Today, I don’t know why, I just couldn’t be bothered. I couldn’t be bothered to go to the market and/or to think of something creative for the blog. It’s one of those days when you just want to stay in bed and read. None of that though, there’s the dog “who must be obeyed” and walked at the crack of dawn!
Anyway, remember those chicken thighs that were put back into the freezer in deference to the market turkey? Well, I bothered to take them out again, having some vague idea about making stuffed chicken thighs with spinach and herbed cheese.
Problem was that I only had 2 small cylinders of frozen spinach and 7 individual servings of herbed cheese that my daughter usually spreads on toast. If this was going to happen, I needed to go to the market. Yet, I couldn’t be bothered.
Yesterday, I reorganized the refrigerator, transferring leftovers into smaller containers. I ended up with about 10 small containers holding a little less than a full serving each of odds and ends. One of those “odds” was roasted mushrooms.
I sauteed the shallots in 2 tablespoons of butter. To that I added the chopped mushrooms, the thawed and drained spinach. I removed the pan from the fire and added 5 packets of the cheese.
Why am I acting this way? I love doing this blog and shopping for it in the market! Lack of sleep? Crummy weather? Is it because no one posts comments? Anyway. I added some chopped parsley and consoled myself with a glass of Marie-Louise Beaujolais 2008 while waiting for the stuffing to cool.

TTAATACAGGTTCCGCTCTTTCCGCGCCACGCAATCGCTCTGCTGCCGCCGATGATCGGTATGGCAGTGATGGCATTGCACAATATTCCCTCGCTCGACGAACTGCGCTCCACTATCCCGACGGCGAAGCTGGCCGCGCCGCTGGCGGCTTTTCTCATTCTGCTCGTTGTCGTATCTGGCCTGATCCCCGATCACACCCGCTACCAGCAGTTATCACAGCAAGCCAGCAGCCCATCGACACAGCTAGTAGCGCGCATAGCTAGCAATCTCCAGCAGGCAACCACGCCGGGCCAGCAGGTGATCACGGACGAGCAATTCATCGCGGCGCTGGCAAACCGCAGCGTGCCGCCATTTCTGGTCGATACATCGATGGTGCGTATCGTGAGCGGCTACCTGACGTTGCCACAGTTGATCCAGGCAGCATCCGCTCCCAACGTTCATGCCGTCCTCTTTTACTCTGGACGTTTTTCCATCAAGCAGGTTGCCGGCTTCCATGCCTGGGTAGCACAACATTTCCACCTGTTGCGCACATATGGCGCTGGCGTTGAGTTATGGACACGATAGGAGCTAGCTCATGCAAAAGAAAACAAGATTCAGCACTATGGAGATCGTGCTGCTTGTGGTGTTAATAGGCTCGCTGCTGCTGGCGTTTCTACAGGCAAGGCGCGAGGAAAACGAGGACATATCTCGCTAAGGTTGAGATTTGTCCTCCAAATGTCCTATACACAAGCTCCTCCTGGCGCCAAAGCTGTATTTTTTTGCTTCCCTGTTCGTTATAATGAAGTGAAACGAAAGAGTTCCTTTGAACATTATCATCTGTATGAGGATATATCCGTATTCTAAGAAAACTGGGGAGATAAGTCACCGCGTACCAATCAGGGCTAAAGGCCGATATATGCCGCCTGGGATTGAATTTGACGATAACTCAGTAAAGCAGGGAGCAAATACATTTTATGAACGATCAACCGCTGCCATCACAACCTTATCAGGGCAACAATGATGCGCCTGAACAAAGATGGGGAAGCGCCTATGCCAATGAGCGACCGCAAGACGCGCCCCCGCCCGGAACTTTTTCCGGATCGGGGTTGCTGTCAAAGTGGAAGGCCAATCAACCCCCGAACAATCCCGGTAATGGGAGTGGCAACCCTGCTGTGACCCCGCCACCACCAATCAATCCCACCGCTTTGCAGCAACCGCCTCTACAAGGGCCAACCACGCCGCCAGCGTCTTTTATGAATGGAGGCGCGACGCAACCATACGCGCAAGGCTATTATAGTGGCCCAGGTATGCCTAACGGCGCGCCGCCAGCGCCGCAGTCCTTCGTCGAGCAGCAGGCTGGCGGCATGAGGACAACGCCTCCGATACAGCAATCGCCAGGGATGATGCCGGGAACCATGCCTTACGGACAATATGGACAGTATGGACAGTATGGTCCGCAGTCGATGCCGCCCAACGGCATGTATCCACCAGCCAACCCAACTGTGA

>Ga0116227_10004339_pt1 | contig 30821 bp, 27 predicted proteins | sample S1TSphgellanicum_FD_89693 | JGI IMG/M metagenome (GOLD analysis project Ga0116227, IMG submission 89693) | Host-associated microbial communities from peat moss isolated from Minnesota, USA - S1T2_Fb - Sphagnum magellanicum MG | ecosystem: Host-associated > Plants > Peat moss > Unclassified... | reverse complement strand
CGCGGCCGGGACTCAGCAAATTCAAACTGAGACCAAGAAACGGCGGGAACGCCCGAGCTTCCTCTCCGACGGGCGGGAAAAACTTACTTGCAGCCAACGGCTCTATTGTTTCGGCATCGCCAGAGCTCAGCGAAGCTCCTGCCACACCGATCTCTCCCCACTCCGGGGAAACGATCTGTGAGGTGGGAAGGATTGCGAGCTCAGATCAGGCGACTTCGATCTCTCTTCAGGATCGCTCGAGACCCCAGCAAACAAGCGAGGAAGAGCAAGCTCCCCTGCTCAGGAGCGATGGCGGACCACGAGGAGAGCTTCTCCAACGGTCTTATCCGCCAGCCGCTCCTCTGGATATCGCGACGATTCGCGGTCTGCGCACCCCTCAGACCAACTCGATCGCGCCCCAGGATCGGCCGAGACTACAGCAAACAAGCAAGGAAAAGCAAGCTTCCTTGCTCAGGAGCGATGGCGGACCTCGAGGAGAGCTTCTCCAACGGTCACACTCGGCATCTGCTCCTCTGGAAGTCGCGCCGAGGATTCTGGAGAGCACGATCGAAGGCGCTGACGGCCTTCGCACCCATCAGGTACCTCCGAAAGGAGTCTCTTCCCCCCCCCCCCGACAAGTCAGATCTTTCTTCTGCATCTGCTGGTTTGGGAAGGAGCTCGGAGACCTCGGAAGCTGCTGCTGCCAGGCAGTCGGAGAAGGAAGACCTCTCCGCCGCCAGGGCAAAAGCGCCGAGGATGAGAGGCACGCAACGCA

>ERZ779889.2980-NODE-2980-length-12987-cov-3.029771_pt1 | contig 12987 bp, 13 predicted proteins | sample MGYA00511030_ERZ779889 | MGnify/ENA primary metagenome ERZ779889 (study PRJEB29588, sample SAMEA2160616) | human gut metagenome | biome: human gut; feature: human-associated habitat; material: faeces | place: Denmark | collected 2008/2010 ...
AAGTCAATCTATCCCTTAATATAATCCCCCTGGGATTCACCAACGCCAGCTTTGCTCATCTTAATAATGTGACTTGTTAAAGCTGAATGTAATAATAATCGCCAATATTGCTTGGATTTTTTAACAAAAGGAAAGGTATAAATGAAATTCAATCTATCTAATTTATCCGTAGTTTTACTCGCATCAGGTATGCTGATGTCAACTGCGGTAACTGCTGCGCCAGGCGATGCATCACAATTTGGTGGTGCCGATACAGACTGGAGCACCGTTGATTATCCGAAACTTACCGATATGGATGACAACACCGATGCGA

Here’s my stuffing.
Sprinkle with black pepper and mix until just blended. Skin side down, spread the mixture on boned chicken thighs. Roll the thighs around the stuffing, tucking in the sides, and secure with a tooth pick.
Sprinkle the chicken rolls with salt and pepper, then place seam side down in a lightly buttered baking pan. Brush the rolls with melted butter and bake in a 350 degree oven for 35-40 minutes.
While waiting for the chicken, I took some fresh brussel sprouts from the crisper and sauteed them with rillauds that are kind of like griot, but not. Rillauds are little pieces of pork belly that are cooked in their own fat; like griot but missing heavy garlic, onion and scotch bonnet. Good though.
Wine: As I mentioned earlier, Marie-Louise Beaujolais 2008